Should I Become a Forensic Chemist?
Forensic chemists analyze evidence collected from crime scenes, such as blood, hair, or drug samples, to help determine the elements of a crime. They may also be required to create a report and testify about their findings. These professionals often work for government agencies or labs but can sometimes work for private corporations. Working on call is sometimes needed for time-sensitive situations. Although the evidence has been separated from the scenes, some individuals may find dealing with evidence from violent crimes stressful.
|Degree Level||Bachelor's degree required, some employers may prefer or require graduate degrees|
|Degree Field||Chemistry or forensic science|
|Certification||Optional professional certification available|
|Experience||None required for entry-level positions|
|Key Skills||Strong communication and analytical skills|
|Median Salary (2016)*||$52,402 per year|
Sources: Job postings on professional organization websites (October 2012), *Payscale.com, American Chemical Society
Steps to Become a Forensic Chemist
Step 1: Earn a Bachelor's Degree
Professional organizations such as the American Chemical Society and American Academy of Forensic Sciences recommend that aspiring forensic chemists possess at least a bachelor's degree in a subject that includes math and science principles. Forensic chemistry degree programs combine instruction in forensic techniques with the principles of chemistry. These programs include courses in mathematics, physics, biology, chemistry, evidence analysis, and investigation technology. Degree programs in chemistry, physics, and biology may also include instruction in these techniques, thereby preparing students to work in the field after graduation.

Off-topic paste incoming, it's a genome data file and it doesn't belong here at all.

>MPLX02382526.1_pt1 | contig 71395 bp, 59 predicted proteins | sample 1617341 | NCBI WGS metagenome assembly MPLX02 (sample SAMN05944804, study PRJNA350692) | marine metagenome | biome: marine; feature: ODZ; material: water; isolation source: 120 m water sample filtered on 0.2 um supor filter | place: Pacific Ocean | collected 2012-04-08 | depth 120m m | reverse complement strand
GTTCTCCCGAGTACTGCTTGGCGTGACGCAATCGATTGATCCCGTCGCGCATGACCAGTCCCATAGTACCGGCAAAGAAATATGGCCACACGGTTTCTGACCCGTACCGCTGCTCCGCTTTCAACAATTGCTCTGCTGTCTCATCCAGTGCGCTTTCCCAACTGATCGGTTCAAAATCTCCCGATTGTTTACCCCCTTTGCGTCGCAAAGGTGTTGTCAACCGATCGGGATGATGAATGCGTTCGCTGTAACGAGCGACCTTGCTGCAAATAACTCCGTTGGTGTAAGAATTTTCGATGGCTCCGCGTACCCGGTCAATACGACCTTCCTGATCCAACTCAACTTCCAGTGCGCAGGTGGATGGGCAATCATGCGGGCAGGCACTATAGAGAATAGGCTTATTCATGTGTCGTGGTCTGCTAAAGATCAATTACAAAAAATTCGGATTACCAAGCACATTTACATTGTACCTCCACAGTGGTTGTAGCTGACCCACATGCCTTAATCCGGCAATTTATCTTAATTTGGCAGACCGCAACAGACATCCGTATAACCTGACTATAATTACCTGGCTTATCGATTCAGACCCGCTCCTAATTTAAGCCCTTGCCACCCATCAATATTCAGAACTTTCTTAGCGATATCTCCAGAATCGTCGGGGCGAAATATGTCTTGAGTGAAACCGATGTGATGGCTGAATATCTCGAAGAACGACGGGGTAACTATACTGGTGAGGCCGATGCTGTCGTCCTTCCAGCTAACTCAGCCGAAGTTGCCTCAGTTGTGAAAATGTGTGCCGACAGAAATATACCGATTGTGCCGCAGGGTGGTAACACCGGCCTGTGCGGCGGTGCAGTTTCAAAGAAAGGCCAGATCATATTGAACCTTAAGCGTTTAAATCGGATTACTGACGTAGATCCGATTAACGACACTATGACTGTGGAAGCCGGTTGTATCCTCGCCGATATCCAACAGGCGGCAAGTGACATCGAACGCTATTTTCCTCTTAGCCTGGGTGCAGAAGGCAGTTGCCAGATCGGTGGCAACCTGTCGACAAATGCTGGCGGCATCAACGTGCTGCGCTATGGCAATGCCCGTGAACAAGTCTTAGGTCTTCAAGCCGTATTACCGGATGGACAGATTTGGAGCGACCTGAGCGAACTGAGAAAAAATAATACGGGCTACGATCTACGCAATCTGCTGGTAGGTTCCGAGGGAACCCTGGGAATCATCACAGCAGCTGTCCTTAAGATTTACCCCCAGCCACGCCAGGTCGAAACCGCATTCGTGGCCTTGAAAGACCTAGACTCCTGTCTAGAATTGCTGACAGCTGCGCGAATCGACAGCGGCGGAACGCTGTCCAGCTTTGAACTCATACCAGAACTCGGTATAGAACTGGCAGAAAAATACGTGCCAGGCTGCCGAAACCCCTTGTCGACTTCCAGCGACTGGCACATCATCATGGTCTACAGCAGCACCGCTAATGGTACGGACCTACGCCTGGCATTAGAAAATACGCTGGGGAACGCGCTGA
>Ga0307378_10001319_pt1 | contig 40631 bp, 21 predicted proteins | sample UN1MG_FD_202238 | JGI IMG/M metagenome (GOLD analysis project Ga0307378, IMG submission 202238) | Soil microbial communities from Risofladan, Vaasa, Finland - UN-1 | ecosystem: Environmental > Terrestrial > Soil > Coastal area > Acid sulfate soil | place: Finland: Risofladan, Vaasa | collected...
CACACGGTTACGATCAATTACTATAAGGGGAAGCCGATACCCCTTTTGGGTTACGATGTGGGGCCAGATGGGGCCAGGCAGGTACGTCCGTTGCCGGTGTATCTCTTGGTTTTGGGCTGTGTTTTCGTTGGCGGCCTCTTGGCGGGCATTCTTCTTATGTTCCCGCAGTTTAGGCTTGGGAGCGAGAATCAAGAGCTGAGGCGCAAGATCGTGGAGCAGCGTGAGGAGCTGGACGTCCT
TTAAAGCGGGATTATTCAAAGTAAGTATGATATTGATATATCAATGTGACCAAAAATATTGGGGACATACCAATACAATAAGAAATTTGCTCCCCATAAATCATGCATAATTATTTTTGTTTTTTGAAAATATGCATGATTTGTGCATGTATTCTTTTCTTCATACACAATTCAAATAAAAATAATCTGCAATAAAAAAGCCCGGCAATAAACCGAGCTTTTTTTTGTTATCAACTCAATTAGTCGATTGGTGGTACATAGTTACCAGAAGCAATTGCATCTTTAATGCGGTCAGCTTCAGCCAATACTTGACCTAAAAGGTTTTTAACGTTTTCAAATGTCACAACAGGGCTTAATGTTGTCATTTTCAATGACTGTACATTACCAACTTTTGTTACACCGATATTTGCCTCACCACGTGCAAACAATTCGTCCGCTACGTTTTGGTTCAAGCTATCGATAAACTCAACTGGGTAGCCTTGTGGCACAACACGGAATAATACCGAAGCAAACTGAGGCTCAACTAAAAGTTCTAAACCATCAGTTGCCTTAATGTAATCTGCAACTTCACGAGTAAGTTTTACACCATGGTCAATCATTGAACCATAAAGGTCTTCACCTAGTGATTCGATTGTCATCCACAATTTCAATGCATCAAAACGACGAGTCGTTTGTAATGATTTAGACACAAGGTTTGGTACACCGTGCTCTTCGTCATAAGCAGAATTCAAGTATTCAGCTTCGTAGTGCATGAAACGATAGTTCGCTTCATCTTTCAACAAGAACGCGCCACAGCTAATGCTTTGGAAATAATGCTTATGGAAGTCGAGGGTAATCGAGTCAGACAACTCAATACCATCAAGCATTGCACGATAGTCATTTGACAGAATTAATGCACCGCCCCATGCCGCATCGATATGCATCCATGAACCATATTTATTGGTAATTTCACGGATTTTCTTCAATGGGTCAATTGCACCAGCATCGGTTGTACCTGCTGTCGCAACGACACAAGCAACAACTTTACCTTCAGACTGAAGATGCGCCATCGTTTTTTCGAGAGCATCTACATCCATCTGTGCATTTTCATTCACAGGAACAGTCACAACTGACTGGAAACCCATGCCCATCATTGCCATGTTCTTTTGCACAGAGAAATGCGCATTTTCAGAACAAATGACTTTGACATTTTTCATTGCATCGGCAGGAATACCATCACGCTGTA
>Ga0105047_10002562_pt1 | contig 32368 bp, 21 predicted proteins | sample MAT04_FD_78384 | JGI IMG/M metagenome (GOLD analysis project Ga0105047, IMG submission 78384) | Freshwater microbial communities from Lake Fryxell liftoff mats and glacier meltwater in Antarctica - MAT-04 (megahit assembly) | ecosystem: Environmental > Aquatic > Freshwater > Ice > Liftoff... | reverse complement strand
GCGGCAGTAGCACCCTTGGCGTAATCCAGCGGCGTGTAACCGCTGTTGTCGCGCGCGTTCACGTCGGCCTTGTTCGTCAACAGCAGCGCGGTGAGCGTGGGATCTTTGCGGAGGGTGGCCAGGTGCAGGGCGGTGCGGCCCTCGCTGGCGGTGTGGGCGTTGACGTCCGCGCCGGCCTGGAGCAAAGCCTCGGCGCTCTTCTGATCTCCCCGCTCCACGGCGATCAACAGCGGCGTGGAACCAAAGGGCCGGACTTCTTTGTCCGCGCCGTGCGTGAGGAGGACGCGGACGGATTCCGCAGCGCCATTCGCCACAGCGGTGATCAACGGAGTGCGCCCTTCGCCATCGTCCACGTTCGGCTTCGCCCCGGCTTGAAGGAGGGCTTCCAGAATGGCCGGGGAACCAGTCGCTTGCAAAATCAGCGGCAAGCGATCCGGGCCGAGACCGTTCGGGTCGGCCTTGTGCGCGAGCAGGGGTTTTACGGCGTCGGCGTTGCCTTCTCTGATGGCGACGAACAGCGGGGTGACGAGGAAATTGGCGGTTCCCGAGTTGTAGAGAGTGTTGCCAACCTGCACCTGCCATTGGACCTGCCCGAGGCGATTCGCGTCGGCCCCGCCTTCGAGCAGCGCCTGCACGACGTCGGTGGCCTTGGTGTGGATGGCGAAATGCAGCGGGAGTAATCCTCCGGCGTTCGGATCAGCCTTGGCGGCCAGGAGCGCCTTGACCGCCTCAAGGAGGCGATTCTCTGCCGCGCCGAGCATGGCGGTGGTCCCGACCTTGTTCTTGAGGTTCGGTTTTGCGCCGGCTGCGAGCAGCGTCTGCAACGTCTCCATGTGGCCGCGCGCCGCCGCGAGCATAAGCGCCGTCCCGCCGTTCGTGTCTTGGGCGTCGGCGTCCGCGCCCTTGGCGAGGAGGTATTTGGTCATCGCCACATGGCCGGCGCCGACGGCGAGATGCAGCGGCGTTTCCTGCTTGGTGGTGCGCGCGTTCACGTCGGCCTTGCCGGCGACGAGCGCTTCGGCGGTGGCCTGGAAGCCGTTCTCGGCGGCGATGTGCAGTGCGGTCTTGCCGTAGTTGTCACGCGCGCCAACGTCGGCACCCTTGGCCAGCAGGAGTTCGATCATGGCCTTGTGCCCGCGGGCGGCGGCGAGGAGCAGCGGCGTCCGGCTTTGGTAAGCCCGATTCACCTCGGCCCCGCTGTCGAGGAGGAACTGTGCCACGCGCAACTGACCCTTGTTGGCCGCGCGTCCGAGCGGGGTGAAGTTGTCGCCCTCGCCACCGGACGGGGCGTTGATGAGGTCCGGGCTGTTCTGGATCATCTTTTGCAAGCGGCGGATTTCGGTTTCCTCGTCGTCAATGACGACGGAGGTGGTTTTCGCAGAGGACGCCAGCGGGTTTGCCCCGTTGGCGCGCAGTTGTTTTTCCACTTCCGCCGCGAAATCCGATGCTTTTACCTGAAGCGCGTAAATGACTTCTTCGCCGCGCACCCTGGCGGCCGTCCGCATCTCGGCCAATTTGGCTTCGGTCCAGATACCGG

Forensic chemists may also be required to testify about their findings in court. Students can take courses in public speaking or join an extracurricular public speaking group to hone their public speaking and communication skills, which makes performing this job task easier in the future.
Some programs allow students to complete internships during their studies. These internships may introduce students to using state-of-the-art forensic technology equipment or software programs. This knowledge may impress potential employers when seeking a position.
Step 2: Work in the Field
Individuals with degrees in science or forensic science are typically eligible for entry-level forensic chemist positions. Employers may require that applicants have experience using equipment commonly used to conduct forensic toxicology tests, such as HPLC and GC/MS and Hitachi 717.
Step 3: Become Certified
Although certification is not required to work as a forensic chemist, some professional organizations offer chemists the ability to voluntarily earn certification. Eligibility for certification usually requires having at least a bachelor's degree and two years of full-time work experience and passing an exam. Being certified may enable chemists to advance to higher-level positions in their careers.
In 2016, the median salary for forensic chemists was $52,402, and entry-level positions are available to those who have completed a bachelor's degree in forensic chemistry, chemistry, biology, or a related field.